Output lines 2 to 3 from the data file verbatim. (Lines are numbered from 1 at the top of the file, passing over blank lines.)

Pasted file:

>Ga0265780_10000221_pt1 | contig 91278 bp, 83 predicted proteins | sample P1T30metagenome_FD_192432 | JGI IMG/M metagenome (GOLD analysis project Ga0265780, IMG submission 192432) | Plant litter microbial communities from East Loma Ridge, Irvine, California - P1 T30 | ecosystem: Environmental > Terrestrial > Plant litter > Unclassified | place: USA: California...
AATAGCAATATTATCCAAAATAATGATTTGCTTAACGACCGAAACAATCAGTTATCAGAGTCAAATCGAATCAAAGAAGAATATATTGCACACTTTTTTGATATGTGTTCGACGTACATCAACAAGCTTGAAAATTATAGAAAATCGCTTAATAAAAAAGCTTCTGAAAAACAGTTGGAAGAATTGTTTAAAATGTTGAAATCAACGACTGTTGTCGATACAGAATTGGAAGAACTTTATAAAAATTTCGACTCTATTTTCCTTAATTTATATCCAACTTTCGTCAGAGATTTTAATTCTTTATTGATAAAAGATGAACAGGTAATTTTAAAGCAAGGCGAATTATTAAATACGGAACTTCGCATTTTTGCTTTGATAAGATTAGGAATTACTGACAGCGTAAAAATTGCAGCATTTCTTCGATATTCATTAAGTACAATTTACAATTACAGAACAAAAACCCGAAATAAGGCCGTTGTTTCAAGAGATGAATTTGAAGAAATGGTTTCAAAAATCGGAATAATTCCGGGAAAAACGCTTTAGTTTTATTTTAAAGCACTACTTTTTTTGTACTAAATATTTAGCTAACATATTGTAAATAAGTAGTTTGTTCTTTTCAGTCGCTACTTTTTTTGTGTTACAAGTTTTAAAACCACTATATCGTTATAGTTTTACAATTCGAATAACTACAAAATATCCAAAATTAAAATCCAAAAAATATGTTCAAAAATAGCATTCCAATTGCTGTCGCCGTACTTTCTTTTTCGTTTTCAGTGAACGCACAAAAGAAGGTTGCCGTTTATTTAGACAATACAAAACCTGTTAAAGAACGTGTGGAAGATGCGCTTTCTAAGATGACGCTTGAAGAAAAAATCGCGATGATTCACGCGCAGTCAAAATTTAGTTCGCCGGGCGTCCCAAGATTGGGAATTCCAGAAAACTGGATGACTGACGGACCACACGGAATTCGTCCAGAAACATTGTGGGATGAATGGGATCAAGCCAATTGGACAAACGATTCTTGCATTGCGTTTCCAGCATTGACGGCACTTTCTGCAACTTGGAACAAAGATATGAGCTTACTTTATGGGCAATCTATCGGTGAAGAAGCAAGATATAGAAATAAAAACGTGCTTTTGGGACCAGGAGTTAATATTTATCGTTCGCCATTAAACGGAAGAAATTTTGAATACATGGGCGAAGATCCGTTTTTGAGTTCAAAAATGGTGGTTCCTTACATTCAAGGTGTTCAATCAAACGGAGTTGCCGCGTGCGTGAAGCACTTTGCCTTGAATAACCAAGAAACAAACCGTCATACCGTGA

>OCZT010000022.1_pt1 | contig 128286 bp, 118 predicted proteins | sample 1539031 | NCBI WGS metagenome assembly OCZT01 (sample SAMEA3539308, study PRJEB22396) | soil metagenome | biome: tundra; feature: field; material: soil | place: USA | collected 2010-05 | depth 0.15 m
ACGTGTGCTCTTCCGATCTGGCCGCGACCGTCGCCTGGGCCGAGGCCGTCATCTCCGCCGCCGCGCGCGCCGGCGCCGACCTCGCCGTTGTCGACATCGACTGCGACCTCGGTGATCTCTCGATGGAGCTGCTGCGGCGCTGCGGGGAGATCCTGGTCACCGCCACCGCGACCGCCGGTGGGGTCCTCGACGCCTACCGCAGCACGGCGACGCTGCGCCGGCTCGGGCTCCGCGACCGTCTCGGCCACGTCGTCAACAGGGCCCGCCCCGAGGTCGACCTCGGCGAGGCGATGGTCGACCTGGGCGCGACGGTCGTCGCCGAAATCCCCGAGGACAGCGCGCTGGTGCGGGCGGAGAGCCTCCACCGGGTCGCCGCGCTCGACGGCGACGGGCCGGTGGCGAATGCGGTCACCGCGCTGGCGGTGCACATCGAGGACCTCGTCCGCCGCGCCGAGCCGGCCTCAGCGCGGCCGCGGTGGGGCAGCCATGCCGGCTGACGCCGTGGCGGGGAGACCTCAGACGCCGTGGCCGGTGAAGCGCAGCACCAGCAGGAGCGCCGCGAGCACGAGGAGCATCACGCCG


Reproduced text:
AATAGCAATATTATCCAAAATAATGATTTGCTTAACGACCGAAACAATCAGTTATCAGAGTCAAATCGAATCAAAGAAGAATATATTGCACACTTTTTTGATATGTGTTCGACGTACATCAACAAGCTTGAAAATTATAGAAAATCGCTTAATAAAAAAGCTTCTGAAAAACAGTTGGAAGAATTGTTTAAAATGTTGAAATCAACGACTGTTGTCGATACAGAATTGGAAGAACTTTATAAAAATTTCGACTCTATTTTCCTTAATTTATATCCAACTTTCGTCAGAGATTTTAATTCTTTATTGATAAAAGATGAACAGGTAATTTTAAAGCAAGGCGAATTATTAAATACGGAACTTCGCATTTTTGCTTTGATAAGATTAGGAATTACTGACAGCGTAAAAATTGCAGCATTTCTTCGATATTCATTAAGTACAATTTACAATTACAGAACAAAAACCCGAAATAAGGCCGTTGTTTCAAGAGATGAATTTGAAGAAATGGTTTCAAAAATCGGAATAATTCCGGGAAAAACGCTTTAGTTTTATTTTAAAGCACTACTTTTTTTGTACTAAATATTTAGCTAACATATTGTAAATAAGTAGTTTGTTCTTTTCAGTCGCTACTTTTTTTGTGTTACAAGTTTTAAAACCACTATATCGTTATAGTTTTACAATTCGAATAACTACAAAATATCCAAAATTAAAATCCAAAAAATATGTTCAAAAATAGCATTCCAATTGCTGTCGCCGTACTTTCTTTTTCGTTTTCAGTGAACGCACAAAAGAAGGTTGCCGTTTATTTAGACAATACAAAACCTGTTAAAGAACGTGTGGAAGATGCGCTTTCTAAGATGACGCTTGAAGAAAAAATCGCGATGATTCACGCGCAGTCAAAATTTAGTTCGCCGGGCGTCCCAAGATTGGGAATTCCAGAAAACTGGATGACTGACGGACCACACGGAATTCGTCCAGAAACATTGTGGGATGAATGGGATCAAGCCAATTGGACAAACGATTCTTGCATTGCGTTTCCAGCATTGACGGCACTTTCTGCAACTTGGAACAAAGATATGAGCTTACTTTATGGGCAATCTATCGGTGAAGAAGCAAGATATAGAAATAAAAACGTGCTTTTGGGACCAGGAGTTAATATTTATCGTTCGCCATTAAACGGAAGAAATTTTGAATACATGGGCGAAGATCCGTTTTTGAGTTCAAAAATGGTGGTTCCTTACATTCAAGGTGTTCAATCAAACGGAGTTGCCGCGTGCGTGAAGCACTTTGCCTTGAATAACCAAGAAACAAACCGTCATACCGTGA

>OCZT010000022.1_pt1 | contig 128286 bp, 118 predicted proteins | sample 1539031 | NCBI WGS metagenome assembly OCZT01 (sample SAMEA3539308, study PRJEB22396) | soil metagenome | biome: tundra; feature: field; material: soil | place: USA | collected 2010-05 | depth 0.15 m